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Regulation of aortic wall mechanics and stress: An experimental study in man
Linköping University, Department of Medical and Health Sciences, Physiology. Linköping University, Faculty of Health Sciences.
2008 (English)Doctoral thesis, comprehensive summary (Other academic)
Abstract [en]

The abdominal aorta (AA) in man is a vulnerable artery prone to atherosclerosis as well as aneurysmatic dilation. The underlying aortic composition, mechanical properties as well as the mechanisms responsible for age-related changes and vascular disease are however largely unknown. The aims of this study were 1) to characterize the age- and gender-related changes of the aortic wall components in vivo, using a mechanical model based on ultrasound measurements of pulsatile aortic diameter changes combined with intra-arterial pressure; 2) to validate ultrasound measurements of diameter and intima-media thickness (IMT) of the AA in order to calculate wall stress; 3) to study the stress driven remodeling response of the aortic wall in healthy individuals and the influence of age and gender; and 4) to study wall stress and remodeling of the AA in diabetic patients in order to elucidate the protective influence of diabetes on abdominal aortic aneurysm formation.

The stiffness of the isotropic material (mainly elastin) increased in males despite the known decrease in elastin content with age. Further, an exponential increase in stiffness of the anisotropic material (mainly collagen) in males at high physiological pressure was found. This might be due to changed isoforms of collagen and increased glycation with age. Females were less affected than males.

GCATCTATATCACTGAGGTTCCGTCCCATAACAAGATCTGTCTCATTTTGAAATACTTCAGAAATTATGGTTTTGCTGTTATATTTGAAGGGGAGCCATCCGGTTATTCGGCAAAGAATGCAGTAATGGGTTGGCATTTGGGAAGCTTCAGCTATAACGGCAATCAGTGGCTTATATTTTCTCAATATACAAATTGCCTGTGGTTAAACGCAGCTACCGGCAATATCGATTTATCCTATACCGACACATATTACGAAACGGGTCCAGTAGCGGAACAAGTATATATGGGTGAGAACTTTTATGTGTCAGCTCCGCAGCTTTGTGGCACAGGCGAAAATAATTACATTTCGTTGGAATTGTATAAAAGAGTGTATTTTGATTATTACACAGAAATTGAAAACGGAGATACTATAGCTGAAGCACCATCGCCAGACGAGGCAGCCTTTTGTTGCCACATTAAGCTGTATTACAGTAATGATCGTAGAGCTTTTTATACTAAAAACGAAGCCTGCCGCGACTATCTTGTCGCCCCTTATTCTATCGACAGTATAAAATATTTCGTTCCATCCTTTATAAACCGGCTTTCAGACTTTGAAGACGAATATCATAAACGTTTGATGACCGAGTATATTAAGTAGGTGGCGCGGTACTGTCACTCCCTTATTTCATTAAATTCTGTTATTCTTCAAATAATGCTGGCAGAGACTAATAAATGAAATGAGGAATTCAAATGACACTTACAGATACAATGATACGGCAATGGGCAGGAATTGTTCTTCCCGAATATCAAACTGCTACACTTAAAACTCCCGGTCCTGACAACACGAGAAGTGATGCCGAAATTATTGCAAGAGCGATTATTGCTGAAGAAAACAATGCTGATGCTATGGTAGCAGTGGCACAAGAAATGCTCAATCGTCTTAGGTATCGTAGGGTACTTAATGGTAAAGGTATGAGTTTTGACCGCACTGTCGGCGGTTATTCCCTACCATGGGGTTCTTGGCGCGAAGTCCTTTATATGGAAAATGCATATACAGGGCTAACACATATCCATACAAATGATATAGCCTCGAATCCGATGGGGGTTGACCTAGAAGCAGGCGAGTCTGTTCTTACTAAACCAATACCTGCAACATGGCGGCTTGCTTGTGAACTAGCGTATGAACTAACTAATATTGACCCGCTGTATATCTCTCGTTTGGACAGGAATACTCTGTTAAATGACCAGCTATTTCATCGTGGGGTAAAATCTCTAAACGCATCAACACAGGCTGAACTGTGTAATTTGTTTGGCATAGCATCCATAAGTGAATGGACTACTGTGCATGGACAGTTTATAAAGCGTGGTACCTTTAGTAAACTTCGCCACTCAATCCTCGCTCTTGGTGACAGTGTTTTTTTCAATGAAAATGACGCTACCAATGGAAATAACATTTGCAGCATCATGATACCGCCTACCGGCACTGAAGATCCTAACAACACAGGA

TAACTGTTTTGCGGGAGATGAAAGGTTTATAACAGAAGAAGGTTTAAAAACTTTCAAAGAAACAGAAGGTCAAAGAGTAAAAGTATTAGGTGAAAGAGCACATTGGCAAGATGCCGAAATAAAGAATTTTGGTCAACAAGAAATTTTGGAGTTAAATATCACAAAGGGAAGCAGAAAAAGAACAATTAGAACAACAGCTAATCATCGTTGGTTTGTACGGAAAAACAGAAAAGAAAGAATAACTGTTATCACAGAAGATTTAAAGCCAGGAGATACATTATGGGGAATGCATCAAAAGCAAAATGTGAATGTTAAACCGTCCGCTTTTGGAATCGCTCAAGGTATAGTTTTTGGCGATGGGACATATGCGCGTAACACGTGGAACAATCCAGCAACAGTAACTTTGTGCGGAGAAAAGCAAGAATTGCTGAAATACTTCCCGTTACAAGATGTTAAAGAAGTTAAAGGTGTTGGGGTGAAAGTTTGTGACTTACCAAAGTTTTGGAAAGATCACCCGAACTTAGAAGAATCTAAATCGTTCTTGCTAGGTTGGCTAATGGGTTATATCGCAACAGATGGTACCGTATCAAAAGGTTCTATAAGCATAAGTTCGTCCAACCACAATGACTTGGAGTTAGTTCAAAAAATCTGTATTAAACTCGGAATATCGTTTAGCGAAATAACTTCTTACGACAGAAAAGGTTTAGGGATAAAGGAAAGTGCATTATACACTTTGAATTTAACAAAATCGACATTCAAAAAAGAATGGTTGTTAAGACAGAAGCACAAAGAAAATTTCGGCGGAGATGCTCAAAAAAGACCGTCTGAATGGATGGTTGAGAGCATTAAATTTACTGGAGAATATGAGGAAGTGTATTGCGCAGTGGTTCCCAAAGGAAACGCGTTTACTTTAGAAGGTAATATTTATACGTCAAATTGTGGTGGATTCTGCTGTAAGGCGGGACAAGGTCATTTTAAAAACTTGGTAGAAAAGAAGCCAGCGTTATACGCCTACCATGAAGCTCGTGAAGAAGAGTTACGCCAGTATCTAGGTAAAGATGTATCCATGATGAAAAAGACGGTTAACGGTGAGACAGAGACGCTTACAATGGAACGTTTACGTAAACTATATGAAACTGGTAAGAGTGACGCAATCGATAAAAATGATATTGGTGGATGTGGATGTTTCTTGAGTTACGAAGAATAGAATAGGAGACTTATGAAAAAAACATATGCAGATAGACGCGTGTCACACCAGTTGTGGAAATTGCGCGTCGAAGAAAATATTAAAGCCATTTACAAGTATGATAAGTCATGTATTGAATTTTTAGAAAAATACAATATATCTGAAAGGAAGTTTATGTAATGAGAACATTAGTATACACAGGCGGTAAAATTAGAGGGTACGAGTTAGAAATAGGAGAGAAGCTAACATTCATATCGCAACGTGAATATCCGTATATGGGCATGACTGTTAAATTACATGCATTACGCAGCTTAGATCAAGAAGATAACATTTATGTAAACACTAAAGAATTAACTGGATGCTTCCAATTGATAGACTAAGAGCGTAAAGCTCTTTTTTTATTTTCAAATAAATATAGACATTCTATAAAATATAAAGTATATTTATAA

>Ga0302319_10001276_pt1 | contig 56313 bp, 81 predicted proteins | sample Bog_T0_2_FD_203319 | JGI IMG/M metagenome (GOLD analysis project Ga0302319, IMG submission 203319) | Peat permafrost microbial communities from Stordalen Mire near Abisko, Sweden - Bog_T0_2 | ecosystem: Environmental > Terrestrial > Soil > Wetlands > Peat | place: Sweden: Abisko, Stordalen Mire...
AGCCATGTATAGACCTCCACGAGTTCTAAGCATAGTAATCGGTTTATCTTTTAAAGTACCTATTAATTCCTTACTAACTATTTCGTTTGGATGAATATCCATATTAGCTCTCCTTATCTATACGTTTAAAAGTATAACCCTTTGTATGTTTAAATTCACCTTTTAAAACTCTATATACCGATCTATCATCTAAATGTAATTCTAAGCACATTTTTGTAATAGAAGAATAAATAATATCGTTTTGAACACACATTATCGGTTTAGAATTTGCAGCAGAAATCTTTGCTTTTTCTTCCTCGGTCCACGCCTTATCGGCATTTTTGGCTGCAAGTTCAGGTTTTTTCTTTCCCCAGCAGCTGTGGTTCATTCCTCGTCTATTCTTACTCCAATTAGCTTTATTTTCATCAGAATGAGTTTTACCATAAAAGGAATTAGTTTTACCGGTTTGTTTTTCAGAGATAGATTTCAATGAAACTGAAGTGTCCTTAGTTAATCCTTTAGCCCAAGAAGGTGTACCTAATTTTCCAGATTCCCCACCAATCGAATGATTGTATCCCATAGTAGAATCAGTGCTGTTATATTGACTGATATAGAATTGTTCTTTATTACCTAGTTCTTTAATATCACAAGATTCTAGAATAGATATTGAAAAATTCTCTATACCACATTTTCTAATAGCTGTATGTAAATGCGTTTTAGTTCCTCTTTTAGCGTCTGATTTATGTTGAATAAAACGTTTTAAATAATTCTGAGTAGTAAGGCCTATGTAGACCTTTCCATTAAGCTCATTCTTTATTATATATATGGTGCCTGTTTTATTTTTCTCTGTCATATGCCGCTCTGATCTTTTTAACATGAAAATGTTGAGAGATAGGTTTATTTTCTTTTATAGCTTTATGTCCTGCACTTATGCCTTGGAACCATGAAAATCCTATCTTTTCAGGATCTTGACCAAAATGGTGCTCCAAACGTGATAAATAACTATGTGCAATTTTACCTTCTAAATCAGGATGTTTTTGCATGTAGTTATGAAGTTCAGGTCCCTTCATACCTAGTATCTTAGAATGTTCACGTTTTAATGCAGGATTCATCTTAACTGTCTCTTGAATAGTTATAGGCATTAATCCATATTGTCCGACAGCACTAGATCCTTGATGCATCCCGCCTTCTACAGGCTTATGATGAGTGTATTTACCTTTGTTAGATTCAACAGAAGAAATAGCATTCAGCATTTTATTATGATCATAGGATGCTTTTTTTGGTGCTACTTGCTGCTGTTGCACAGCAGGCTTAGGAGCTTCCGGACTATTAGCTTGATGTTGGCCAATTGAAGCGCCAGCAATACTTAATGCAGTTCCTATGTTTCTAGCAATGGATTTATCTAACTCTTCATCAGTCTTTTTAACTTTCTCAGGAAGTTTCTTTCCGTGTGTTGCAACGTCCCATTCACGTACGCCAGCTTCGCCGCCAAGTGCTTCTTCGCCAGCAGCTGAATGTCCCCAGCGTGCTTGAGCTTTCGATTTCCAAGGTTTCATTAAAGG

The reproducibility of the ultrasound measurements of diameter and IMT in the AA was acceptable (CV; 4% and 11% respectively), making it possible to calculate circumferential aortic wall stress in vivo. The age-related remodeling of the arterial wall led to increased diameter, and compensatory thickening of the wall preventing the circumferential wall stress from increasing in the common carotid artery of males and females, and the AA of females. However, the compensatory increase in wall thickness was defect in the male AA, where stress increased with age. Pulsatile stress influenced the material parameters of the AA, leading to increased stiffness of anisotropic material (mainly collagen), whereas stiffness of isotropic material (mainly elastin) was unaffected.

Patients with diabetes mellitus had increased aortic wall thickness than controls, generating less circumferential stress. This coincides with the known reduction of abdominal aortic aneurysms in diabetic patients and may act as a protective factor.

Place, publisher, year, edition, pages
Institutionen för medicin och hälsa , 2008. , 74 p.
Series
Linköping University Medical Dissertations, ISSN 0345-0082 ; 1053
Keyword [en]
Aorta, wall stress, remodeling, IMT, gender, diabetes mellitus, aging, collagen, elastin
National Category
Surgery
Identifiers
URN: urn:nbn:se:liu:diva-11556ISBN: 9789173939447 (print)OAI: oai:DiVA.org:liu-11556DiVA: diva2:17986
Public defence
2008-05-16, Originalet, Qulturum, Hus B4, Länssjukhuset Ryhov, Jönköping, 09:00 (English)
Opponent
Supervisors
Available from: 2008-04-14 Created: 2008-04-14 Last updated: 2017-12-08
List of papers
1. Noninvasive ultrasound measurements of aortic intima-media thickness: Implications for in vivo study of aortic wall stress
Open this publication in new window or tab >>Noninvasive ultrasound measurements of aortic intima-media thickness: Implications for in vivo study of aortic wall stress
2003 (English)In: Journal of Vascular Surgery, ISSN 0741-5214, Vol. 37, no 6, 1270-1276 p.Article in journal (Refereed) Published
Abstract [en]

Object: The abdominal aorta (AA) has a predilection for aneurysm formation. An etiologic factor may be underlying aortic wall stress. The purpose of this study was to examine whether the intima-media thickness (IMT) of the AA, as a surrogate to arterial wall thickness, can be measured noninvasively with satisfactory results to calculate circumferential wall stress, and to evaluate regional and gender differences in wall stress.